I do like to take surveys and true and false tests and was just amazed at how clearly the little quizzes brought me to a truer definition of my style. When I first meet a person I am more likely to use my counselor greeting to start the connection. My family on the other hand does not like it when I approach them in the manner so I use a more questioning approach to getting the ball rolling. This approach is similar to an “early warning” system and I find that they disappear or change the subject very quickly – actually they will do just about anything not to deal with conflict or problems and their greatest “weapon” is to ignore.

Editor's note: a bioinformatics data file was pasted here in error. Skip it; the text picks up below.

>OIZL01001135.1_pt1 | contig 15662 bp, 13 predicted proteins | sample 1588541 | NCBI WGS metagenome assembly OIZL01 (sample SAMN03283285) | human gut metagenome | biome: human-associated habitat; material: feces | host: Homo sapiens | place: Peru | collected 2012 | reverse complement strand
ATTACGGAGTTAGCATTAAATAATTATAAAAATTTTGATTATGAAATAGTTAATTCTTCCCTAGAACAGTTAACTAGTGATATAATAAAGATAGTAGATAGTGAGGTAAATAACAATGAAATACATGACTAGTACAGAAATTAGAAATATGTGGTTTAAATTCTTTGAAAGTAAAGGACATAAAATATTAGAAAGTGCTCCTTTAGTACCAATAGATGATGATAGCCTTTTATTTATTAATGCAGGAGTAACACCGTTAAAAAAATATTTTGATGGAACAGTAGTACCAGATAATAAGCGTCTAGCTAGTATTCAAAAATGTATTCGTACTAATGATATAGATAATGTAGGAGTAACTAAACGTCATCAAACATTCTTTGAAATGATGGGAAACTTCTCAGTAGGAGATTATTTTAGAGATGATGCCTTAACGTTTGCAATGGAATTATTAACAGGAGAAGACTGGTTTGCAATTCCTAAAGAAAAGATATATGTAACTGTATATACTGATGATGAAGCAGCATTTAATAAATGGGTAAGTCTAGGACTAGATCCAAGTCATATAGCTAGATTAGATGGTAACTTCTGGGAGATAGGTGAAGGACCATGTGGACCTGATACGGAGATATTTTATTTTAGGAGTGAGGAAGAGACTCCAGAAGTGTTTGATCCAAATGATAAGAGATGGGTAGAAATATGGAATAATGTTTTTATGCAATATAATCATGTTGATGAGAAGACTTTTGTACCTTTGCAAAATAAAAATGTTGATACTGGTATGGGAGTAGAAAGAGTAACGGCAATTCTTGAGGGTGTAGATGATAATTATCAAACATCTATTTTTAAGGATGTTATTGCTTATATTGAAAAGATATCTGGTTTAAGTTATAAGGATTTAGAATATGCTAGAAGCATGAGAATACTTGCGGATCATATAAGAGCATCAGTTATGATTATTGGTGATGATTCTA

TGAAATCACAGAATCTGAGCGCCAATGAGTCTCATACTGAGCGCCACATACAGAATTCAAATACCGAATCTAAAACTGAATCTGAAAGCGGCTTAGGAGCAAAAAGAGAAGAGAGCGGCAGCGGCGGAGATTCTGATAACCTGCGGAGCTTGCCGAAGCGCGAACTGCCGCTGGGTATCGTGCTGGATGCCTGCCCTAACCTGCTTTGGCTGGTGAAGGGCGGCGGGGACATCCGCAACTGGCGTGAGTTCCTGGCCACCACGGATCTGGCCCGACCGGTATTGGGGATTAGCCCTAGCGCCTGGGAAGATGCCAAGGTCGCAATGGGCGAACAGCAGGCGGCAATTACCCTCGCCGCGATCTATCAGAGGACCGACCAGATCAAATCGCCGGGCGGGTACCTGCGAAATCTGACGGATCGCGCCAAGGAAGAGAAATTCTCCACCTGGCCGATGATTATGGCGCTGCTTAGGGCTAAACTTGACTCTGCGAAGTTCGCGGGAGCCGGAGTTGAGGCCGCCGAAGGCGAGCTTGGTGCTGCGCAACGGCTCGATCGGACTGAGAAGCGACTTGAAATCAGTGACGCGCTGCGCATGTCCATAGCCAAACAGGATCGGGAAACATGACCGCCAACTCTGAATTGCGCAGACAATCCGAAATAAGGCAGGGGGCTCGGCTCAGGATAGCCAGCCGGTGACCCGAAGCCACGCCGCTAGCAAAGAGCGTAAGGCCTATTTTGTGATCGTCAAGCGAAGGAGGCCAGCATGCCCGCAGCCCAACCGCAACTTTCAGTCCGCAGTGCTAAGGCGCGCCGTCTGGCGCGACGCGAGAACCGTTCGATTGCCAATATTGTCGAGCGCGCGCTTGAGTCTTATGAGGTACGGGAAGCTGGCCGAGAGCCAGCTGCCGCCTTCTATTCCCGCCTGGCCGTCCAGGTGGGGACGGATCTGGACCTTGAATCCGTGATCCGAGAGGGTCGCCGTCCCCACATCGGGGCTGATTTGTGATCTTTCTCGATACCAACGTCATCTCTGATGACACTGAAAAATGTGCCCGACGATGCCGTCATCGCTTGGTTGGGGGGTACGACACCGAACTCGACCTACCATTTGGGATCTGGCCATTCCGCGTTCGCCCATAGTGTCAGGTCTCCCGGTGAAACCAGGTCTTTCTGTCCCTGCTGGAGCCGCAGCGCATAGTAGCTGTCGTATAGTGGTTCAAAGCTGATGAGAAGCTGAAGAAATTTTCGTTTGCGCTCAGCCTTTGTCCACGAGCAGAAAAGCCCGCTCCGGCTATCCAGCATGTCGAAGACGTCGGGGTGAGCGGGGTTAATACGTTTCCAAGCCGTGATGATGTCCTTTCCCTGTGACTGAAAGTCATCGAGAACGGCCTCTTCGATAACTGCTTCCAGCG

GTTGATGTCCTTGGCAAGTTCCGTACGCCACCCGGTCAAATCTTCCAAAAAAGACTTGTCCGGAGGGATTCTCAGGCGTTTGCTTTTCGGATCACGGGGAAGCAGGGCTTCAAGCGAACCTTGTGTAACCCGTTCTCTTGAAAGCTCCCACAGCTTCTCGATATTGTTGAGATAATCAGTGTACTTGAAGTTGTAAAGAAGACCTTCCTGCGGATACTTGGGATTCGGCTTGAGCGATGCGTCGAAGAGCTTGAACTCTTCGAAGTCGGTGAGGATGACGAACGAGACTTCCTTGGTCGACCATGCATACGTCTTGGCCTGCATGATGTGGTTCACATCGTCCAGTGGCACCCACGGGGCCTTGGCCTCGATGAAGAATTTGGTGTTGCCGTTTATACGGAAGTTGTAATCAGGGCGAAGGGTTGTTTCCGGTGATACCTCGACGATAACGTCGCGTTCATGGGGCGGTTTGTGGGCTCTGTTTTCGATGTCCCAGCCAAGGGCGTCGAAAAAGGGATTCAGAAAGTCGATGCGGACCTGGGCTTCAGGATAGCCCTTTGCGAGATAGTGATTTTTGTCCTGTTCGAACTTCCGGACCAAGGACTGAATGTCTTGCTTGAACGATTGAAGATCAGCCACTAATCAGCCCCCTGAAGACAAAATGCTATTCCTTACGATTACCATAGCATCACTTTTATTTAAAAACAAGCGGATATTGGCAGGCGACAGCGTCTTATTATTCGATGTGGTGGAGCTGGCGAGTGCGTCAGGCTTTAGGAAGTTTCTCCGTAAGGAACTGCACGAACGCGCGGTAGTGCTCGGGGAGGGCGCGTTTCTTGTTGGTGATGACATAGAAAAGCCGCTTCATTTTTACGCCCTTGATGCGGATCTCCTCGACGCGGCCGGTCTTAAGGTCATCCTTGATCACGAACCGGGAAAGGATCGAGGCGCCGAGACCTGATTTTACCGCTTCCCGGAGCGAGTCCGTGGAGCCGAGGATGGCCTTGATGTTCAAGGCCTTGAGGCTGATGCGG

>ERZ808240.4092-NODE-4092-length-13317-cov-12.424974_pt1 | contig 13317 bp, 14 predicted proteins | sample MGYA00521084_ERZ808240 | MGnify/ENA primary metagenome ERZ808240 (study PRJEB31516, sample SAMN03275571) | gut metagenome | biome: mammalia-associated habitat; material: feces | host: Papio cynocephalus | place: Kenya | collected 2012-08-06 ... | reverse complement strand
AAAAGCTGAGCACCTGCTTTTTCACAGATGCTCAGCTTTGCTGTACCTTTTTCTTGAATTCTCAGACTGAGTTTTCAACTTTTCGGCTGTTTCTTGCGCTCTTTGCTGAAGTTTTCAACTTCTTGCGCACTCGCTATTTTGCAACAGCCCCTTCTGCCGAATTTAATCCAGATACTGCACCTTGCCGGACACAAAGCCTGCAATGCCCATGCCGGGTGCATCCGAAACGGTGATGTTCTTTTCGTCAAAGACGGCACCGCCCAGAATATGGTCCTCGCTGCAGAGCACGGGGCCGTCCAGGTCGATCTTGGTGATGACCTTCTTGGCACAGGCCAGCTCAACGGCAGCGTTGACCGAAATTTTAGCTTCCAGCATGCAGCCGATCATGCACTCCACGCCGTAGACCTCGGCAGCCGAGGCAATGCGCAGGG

By participating in the quizzes, I can see my style clearly and I can practice some of their techniques and ideas and explore new ways of handling the conversation. I have been working some new approaches on my partner for helping us to downsize and to look at our financial situation; planning for retirement. By attending several classes about Retirement planning and Medicare, I have been able to get my partner to start the conversations and stay engaged in the process and even do some of the research!
“The basis for coping effectively with either kind of problem (perpetual or solvable) is the same; communicating basic acceptance of your partner’s personality. Human nature dictates that it is virtually impossible to accept advice from someone unless you feel that person understands you.” “If either (or both) of you feels judged, misunderstood, or rejected by the other, you will not be able to manage the problems in your marriage.”